“Greece has been a laboratory on a way out of a capitalist crisis”

Interview with Mariana Tsichli

Rally in Athens in support of OXI (“NO”) in the run-up to the 2015 referendum

The crisis in Greece has no end in sight. While the media cheered a recent agreement between the Syriza government and creditors, there is no escaping the reality of an unsustainable debt, a completely destroyed economy in which successive austerity programs have brought immense suffering to the Greek people. To better understand the current situation in Greece, and how it may develop from here, we have interviewed Mariana Tsichli, a lawyer and a member of the political council of left-wing party Laïkí Enótita (Popular Unity), or LAE. This party was founded after the 2015 referendum “betrayal” by people who left Syriza, notably former minister Panagiotis Lafazanis, and other left-wing forces. We talk about the most recent memorandum, the measures it entails, the way out of the crisis and the task of building a united front in Greece.

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Ricardo Vaz: On June 15th there was an enthusiastic announcement that an agreement had been reached in the Eurogroup. Why was this so important both for the creditors and for the Greek government?

Mariana Tsichli: For the Greek government it was important because it is a way to ensure that it will remain in office and avoid any uncontrollable political evolution in Greece. For the creditors, I think it is important because they are trying to make an example out of Greece. Not only the creditors, but also the upper classes in Europe and in Greece itself, they are trying to make an example out of us to show that there is no alternative way out of the financial crisis, that there is no other way but to destroy the interests of the working class and of all the people that have been seriously harmed by this situation of the past seven years.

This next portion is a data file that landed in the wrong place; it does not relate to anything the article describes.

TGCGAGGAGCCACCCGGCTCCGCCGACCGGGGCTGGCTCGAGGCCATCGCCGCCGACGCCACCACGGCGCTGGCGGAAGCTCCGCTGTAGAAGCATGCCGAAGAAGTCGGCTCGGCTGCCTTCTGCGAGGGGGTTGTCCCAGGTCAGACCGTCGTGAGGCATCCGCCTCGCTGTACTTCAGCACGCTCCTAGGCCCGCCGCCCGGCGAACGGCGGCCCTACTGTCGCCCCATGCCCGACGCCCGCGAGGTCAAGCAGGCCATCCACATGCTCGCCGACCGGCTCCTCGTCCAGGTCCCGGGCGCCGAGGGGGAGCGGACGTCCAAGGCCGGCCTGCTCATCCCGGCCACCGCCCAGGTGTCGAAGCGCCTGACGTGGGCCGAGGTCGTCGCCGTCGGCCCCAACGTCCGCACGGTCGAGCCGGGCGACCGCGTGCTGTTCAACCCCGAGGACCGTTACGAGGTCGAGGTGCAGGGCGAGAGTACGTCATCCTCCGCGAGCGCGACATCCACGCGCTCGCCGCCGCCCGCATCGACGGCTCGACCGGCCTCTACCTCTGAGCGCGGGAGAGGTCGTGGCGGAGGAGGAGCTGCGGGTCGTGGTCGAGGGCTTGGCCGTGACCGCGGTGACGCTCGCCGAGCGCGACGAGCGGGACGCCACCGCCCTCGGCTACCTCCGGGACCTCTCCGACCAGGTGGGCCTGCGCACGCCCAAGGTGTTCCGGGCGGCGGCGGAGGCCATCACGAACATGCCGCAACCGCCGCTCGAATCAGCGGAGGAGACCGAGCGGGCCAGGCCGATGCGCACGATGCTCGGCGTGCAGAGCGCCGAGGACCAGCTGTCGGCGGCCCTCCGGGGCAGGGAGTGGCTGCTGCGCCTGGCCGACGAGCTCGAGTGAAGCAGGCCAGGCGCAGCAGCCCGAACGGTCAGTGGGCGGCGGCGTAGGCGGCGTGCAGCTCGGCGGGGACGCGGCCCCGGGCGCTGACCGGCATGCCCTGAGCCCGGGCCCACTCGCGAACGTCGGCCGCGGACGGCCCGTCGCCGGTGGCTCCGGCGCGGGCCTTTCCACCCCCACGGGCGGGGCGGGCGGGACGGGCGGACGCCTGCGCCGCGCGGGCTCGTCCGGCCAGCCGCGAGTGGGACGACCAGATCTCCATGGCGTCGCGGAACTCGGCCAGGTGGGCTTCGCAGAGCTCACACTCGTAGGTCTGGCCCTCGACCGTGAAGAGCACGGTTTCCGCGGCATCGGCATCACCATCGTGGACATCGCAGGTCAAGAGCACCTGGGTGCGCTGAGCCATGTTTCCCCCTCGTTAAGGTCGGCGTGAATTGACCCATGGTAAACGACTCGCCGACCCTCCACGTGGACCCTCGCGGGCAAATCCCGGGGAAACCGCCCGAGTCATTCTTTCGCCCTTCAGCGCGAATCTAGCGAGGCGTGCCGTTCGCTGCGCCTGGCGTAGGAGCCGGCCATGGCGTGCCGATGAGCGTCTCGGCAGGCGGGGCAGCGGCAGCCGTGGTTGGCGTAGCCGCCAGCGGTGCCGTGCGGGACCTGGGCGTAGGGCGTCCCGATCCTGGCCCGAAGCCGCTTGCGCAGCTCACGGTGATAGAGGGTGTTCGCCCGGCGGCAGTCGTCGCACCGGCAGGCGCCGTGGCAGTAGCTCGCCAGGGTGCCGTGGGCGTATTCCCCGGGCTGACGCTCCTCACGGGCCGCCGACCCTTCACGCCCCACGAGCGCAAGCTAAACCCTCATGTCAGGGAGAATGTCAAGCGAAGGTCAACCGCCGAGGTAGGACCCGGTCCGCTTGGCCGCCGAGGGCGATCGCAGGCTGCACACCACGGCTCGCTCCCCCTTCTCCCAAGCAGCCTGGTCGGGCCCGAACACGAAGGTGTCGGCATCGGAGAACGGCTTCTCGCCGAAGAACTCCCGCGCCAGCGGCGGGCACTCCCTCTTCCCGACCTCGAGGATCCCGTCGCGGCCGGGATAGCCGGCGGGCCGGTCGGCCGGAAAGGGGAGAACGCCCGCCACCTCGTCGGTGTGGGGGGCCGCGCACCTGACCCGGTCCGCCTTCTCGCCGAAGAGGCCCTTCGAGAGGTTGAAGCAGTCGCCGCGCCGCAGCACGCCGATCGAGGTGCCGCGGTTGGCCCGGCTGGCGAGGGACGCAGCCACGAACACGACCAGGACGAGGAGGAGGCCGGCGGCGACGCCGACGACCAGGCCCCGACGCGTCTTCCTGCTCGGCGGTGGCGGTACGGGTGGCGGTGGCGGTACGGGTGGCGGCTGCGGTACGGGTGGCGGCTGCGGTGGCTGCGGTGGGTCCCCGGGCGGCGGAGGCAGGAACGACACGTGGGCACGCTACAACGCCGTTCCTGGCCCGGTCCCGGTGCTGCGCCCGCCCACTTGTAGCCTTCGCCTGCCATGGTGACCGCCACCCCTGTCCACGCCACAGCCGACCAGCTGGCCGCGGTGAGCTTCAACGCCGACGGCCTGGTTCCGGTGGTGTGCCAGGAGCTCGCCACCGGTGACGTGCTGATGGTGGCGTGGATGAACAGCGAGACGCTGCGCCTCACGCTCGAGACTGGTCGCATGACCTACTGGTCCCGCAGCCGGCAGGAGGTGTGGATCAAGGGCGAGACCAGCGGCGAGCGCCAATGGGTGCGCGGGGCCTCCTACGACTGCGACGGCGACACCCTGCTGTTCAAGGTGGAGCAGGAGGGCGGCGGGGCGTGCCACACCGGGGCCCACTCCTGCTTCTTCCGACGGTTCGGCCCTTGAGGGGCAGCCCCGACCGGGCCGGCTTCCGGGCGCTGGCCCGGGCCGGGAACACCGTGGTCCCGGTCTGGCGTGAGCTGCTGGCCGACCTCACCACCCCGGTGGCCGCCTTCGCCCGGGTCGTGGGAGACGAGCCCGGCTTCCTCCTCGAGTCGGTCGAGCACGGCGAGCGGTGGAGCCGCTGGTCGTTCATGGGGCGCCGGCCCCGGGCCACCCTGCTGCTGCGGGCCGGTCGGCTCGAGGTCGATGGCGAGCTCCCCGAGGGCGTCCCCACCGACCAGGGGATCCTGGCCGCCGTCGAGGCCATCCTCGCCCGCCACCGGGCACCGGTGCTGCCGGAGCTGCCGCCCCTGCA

It is not just about the Greek bankruptcy, or the Greek debt. Because in absolute terms the Greek debt is not very large in terms of the eurozone economy. But if we could show people in other European countries that there is another way, then this could lead to radical evolutions in other countries, like Spain or even France. And this would be a very big problem politically and financially for the bourgeoisie and the upper classes in the EU and around the world. So this was an important agreement for them in that regard.

RV: Before this agreement the Greek government had already agreed to several measures that had already been passed in parliament. There was also slight change of discourse from “austerity” to “structural reforms”. What were these latest implemented measures?